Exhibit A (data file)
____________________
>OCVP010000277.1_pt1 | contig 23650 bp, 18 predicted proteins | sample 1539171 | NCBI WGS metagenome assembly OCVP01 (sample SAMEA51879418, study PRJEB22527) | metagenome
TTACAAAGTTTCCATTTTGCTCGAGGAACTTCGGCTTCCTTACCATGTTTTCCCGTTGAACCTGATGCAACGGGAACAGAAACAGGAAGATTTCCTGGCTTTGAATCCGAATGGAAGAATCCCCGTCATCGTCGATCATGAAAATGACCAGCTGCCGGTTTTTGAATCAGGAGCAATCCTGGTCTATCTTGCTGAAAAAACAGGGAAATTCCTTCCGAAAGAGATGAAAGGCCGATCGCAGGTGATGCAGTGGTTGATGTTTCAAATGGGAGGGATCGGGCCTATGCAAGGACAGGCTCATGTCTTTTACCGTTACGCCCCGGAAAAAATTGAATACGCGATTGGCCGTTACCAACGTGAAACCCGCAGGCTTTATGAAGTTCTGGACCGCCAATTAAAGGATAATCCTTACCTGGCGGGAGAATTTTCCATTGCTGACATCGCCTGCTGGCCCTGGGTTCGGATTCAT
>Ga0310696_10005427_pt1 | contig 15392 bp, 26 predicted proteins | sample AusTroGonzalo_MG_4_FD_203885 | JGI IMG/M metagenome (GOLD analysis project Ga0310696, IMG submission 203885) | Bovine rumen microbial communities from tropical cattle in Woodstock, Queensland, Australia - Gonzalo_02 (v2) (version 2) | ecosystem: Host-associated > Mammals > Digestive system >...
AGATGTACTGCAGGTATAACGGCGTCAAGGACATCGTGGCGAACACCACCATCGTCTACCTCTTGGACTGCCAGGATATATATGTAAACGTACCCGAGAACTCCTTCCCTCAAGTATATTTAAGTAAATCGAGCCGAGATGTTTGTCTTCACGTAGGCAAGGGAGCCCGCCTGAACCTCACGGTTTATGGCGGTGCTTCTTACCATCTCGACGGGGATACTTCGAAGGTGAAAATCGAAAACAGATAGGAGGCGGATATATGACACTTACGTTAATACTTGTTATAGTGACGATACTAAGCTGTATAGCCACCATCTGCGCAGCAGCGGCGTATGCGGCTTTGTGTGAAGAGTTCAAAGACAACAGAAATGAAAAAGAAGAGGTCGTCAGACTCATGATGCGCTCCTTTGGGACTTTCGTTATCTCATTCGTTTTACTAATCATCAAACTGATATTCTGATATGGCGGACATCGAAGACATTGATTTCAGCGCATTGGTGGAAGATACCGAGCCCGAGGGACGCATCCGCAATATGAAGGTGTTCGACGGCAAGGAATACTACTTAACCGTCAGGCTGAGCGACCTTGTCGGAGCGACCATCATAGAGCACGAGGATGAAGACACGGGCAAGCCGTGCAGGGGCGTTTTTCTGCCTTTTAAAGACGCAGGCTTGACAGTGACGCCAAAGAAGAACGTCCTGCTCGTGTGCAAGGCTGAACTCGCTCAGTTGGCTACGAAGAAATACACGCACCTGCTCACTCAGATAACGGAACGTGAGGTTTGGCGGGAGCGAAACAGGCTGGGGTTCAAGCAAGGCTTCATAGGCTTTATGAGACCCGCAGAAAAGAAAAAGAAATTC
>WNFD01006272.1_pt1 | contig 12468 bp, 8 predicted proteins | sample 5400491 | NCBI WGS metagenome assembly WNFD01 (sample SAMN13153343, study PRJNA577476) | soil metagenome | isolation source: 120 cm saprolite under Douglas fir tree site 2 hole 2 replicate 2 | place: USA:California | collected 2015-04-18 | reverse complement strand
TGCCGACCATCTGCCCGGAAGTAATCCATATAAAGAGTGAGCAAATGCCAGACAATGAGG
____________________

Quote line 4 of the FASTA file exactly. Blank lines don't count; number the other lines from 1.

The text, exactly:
AGATGTACTGCAGGTATAACGGCGTCAAGGACATCGTGGCGAACACCACCATCGTCTACCTCTTGGACTGCCAGGATATATATGTAAACGTACCCGAGAACTCCTTCCCTCAAGTATATTTAAGTAAATCGAGCCGAGATGTTTGTCTTCACGTAGGCAAGGGAGCCCGCCTGAACCTCACGGTTTATGGCGGTGCTTCTTACCATCTCGACGGGGATACTTCGAAGGTGAAAATCGAAAACAGATAGGAGGCGGATATATGACACTTACGTTAATACTTGTTATAGTGACGATACTAAGCTGTATAGCCACCATCTGCGCAGCAGCGGCGTATGCGGCTTTGTGTGAAGAGTTCAAAGACAACAGAAATGAAAAAGAAGAGGTCGTCAGACTCATGATGCGCTCCTTTGGGACTTTCGTTATCTCATTCGTTTTACTAATCATCAAACTGATATTCTGATATGGCGGACATCGAAGACATTGATTTCAGCGCATTGGTGGAAGATACCGAGCCCGAGGGACGCATCCGCAATATGAAGGTGTTCGACGGCAAGGAATACTACTTAACCGTCAGGCTGAGCGACCTTGTCGGAGCGACCATCATAGAGCACGAGGATGAAGACACGGGCAAGCCGTGCAGGGGCGTTTTTCTGCCTTTTAAAGACGCAGGCTTGACAGTGACGCCAAAGAAGAACGTCCTGCTCGTGTGCAAGGCTGAACTCGCTCAGTTGGCTACGAAGAAATACACGCACCTGCTCACTCAGATAACGGAACGTGAGGTTTGGCGGGAGCGAAACAGGCTGGGGTTCAAGCAAGGCTTCATAGGCTTTATGAGACCCGCAGAAAAGAAAAAGAAATTC